IMF Global Financial Stability Report

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The IMF says that countries should continue to keep money and financial policies loose while the global economy is rebuilding steam in it’s Global Financial Stability Report Tuesday (April 6).

“The global economy is beginning to emerge from the economic shock caused by the Covid-19 virus. The economy has benefited from extraordinary policy measures that have eased financial conditions, preventing a deeper economic downturn. But those actions may have unintended consequences,” said IMF’s Tobias Adrian at a news conference in Washington, DC.
But he warned that regulators should continue to be vigilant.
“Valuations for risk assets have become stretched. Financial vulnerabilities have intensified. Continuing policy support remains necessary, but a range of policy measures are needed to address vulnerabilities and to protect economic recovery,” said Adrian.
He assured that the IMF is able to step in to help countries in need.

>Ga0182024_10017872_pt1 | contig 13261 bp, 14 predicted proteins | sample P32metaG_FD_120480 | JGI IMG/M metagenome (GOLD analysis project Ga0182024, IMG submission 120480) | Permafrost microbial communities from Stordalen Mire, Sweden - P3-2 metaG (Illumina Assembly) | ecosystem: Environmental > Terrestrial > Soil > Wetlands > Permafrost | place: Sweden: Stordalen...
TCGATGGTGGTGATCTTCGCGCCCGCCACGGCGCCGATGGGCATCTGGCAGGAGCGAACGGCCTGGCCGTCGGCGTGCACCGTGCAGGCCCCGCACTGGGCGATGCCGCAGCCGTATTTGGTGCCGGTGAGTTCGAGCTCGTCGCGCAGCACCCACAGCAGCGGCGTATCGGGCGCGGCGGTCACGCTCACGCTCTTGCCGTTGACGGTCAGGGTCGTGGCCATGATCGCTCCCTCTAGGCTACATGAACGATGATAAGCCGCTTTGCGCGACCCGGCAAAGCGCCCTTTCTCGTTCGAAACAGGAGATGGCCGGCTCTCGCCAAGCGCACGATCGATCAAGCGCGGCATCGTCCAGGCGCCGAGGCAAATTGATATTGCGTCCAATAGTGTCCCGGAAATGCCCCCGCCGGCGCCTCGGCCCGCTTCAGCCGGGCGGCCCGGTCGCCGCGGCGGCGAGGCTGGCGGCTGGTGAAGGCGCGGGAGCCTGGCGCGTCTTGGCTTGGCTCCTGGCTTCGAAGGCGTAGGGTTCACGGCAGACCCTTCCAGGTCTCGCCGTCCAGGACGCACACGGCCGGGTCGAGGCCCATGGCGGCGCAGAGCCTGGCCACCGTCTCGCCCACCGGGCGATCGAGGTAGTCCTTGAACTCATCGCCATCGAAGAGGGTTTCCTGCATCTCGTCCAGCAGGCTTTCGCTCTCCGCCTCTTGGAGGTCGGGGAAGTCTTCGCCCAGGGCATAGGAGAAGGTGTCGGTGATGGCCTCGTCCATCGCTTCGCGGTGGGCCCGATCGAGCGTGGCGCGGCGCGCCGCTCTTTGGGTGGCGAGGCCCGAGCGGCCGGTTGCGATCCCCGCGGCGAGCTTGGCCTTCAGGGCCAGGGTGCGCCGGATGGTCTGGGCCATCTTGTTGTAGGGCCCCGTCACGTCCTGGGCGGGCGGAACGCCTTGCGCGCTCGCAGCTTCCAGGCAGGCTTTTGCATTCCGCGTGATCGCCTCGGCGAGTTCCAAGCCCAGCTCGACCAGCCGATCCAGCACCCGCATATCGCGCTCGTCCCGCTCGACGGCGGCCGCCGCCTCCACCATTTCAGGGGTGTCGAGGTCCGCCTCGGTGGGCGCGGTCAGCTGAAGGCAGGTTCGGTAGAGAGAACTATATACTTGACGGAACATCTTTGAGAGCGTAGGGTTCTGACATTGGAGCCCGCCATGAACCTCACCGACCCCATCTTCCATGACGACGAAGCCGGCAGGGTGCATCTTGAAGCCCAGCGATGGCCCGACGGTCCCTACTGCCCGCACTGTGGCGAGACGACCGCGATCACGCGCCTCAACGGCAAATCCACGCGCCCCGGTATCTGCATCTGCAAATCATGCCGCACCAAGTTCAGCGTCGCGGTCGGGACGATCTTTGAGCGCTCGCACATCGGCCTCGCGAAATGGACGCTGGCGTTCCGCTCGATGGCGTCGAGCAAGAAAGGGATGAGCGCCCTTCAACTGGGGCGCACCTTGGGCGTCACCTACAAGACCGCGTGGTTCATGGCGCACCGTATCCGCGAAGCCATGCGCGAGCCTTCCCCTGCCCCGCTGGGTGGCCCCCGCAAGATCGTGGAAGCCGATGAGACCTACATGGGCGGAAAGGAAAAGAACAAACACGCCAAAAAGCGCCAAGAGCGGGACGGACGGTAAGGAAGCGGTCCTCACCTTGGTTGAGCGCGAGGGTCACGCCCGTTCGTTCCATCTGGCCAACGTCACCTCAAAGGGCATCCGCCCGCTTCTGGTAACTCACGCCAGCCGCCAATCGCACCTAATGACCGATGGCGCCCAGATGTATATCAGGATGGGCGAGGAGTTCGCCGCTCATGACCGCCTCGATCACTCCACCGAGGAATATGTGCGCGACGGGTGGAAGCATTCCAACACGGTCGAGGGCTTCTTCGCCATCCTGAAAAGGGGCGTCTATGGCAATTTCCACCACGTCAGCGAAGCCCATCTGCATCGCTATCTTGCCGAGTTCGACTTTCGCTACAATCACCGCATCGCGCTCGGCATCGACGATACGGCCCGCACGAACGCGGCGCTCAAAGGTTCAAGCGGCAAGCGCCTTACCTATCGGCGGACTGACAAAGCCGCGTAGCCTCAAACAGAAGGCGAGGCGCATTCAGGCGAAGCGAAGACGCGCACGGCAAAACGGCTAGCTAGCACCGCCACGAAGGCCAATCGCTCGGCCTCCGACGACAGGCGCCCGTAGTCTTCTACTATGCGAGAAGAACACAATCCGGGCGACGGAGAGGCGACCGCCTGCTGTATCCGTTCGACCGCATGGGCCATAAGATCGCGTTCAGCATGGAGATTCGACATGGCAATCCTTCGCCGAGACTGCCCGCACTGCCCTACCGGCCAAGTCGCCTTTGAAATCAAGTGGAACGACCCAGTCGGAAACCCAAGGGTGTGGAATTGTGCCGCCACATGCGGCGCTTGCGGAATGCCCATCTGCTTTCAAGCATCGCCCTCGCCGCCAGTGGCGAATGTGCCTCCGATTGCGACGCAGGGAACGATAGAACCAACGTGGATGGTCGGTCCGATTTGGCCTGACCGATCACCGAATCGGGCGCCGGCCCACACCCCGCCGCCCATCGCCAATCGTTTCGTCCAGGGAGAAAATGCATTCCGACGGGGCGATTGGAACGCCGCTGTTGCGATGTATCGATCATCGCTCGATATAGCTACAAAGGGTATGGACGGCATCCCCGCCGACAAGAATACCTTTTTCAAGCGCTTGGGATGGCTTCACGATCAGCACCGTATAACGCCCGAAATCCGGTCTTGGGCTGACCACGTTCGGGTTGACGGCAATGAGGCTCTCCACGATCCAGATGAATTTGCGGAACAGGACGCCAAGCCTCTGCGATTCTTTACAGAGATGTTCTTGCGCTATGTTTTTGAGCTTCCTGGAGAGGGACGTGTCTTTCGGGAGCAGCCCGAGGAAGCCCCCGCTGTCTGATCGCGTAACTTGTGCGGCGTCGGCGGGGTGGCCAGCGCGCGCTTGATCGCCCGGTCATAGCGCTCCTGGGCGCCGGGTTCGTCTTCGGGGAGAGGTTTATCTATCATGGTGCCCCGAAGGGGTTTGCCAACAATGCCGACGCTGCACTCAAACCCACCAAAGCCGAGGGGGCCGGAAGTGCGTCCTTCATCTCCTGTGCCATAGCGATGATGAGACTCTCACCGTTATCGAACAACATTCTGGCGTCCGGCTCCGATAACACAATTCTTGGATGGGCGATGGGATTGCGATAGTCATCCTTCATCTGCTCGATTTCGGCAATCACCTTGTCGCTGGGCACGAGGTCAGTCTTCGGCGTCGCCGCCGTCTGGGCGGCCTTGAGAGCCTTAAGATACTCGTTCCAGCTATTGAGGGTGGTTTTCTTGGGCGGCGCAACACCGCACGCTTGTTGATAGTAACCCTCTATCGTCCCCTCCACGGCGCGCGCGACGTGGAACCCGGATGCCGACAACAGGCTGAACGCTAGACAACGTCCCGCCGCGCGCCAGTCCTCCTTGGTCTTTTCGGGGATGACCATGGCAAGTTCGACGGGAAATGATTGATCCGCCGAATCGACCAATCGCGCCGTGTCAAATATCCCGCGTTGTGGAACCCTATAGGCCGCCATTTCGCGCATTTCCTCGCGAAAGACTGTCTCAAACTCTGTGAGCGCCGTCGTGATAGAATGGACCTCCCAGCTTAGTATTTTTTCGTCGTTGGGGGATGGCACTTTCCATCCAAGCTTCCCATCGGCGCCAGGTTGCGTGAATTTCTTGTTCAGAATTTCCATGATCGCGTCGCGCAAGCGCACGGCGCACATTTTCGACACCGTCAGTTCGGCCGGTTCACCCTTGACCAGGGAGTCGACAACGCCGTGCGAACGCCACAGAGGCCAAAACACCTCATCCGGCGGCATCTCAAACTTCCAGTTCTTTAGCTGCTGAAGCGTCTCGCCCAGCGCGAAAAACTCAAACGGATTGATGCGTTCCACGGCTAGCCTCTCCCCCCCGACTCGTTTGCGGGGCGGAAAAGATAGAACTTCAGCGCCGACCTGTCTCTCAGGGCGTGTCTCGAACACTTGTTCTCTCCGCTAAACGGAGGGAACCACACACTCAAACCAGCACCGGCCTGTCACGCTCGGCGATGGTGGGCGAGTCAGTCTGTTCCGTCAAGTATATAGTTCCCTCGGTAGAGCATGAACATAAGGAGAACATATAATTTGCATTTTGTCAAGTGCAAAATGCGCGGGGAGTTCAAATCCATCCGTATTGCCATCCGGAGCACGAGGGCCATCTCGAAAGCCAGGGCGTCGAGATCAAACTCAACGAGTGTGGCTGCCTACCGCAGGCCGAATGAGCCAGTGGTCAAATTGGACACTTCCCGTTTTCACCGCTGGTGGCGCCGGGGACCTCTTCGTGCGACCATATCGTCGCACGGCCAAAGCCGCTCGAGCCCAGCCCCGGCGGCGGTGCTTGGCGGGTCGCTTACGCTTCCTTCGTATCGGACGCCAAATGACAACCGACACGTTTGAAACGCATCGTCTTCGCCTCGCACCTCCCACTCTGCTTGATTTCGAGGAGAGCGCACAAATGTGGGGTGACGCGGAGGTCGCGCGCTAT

“The IMF has a large balance sheet and has large financing capacities to assist our membership. To date, we have provided rapid financing to a very, very large number of countries. This is the largest and broadest rapid financing roll out that we have ever done at the IMF. And we stand ready with additional financing to any members who need it,” said Adrian.
Strong markets and eye-popping gains in assets like Bitcoin could be masking long-term weaknesses he warned, but currently the focus should be on getting economies on their feet.
“There's a question about the balance of wanting to stimulate credit supply and the re-start of the economy while making sure that it's safe. And we do see valuations that are stretched in some segments. Of course, the run up in the valuations of Bitcoins has been spectacular this year, and there's certainly uncertainty about future valuations that are very relevant,” said Adrian.
Global growth is being buoyed especially by strong growth in the United States and China. This could have impact on other countries, IMF Deputy Director Evan Papageourgio said.
“A persistent and sudden increase in U.S. rates could have a strong impact on emerging markets as well, the analysis we have done. The report shows that a one percentage point increase in US and premia can have up to one percentage point increase as well for the emerging market and premia if these are associated as well with an increase in inflation expectations, as has been the case for some emerging markets in recent weeks. And that kind of have a destabilizing effect. And so that is in one other spillover, if you will, to emerging markets that authorities should guard against.”
Spurce: TheNewsMarket